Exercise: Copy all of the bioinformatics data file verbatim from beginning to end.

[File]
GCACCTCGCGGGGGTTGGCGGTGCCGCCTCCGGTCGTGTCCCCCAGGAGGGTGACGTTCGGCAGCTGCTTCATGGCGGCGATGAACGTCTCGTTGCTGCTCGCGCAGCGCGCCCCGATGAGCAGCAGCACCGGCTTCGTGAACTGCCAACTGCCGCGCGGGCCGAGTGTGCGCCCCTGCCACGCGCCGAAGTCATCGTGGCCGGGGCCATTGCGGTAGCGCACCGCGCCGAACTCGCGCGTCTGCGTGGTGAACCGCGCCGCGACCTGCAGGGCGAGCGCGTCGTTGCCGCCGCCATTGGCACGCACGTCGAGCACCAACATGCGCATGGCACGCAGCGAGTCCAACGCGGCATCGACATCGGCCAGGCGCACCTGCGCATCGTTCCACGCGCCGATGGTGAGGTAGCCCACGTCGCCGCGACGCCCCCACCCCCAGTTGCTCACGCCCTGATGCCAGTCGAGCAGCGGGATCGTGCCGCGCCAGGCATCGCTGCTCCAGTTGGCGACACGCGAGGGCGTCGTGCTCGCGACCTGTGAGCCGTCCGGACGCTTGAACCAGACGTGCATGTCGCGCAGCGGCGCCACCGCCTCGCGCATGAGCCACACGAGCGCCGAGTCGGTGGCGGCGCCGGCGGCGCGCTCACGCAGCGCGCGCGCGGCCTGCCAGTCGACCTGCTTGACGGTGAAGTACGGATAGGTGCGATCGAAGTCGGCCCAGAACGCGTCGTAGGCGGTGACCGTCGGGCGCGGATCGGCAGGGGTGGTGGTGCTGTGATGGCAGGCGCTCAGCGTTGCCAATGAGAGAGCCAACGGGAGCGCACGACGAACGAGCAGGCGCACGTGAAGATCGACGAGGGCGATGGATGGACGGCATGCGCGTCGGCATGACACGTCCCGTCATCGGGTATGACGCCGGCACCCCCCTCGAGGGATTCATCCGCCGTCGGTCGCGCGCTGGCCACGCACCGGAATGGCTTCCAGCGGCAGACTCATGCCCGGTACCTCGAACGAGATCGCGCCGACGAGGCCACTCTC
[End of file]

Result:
GCACCTCGCGGGGGTTGGCGGTGCCGCCTCCGGTCGTGTCCCCCAGGAGGGTGACGTTCGGCAGCTGCTTCATGGCGGCGATGAACGTCTCGTTGCTGCTCGCGCAGCGCGCCCCGATGAGCAGCAGCACCGGCTTCGTGAACTGCCAACTGCCGCGCGGGCCGAGTGTGCGCCCCTGCCACGCGCCGAAGTCATCGTGGCCGGGGCCATTGCGGTAGCGCACCGCGCCGAACTCGCGCGTCTGCGTGGTGAACCGCGCCGCGACCTGCAGGGCGAGCGCGTCGTTGCCGCCGCCATTGGCACGCACGTCGAGCACCAACATGCGCATGGCACGCAGCGAGTCCAACGCGGCATCGACATCGGCCAGGCGCACCTGCGCATCGTTCCACGCGCCGATGGTGAGGTAGCCCACGTCGCCGCGACGCCCCCACCCCCAGTTGCTCACGCCCTGATGCCAGTCGAGCAGCGGGATCGTGCCGCGCCAGGCATCGCTGCTCCAGTTGGCGACACGCGAGGGCGTCGTGCTCGCGACCTGTGAGCCGTCCGGACGCTTGAACCAGACGTGCATGTCGCGCAGCGGCGCCACCGCCTCGCGCATGAGCCACACGAGCGCCGAGTCGGTGGCGGCGCCGGCGGCGCGCTCACGCAGCGCGCGCGCGGCCTGCCAGTCGACCTGCTTGACGGTGAAGTACGGATAGGTGCGATCGAAGTCGGCCCAGAACGCGTCGTAGGCGGTGACCGTCGGGCGCGGATCGGCAGGGGTGGTGGTGCTGTGATGGCAGGCGCTCAGCGTTGCCAATGAGAGAGCCAACGGGAGCGCACGACGAACGAGCAGGCGCACGTGAAGATCGACGAGGGCGATGGATGGACGGCATGCGCGTCGGCATGACACGTCCCGTCATCGGGTATGACGCCGGCACCCCCCTCGAGGGATTCATCCGCCGTCGGTCGCGCGCTGGCCACGCACCGGAATGGCTTCCAGCGGCAGACTCATGCCCGGTACCTCGAACGAGATCGCGCCGACGAGGCCACTCTC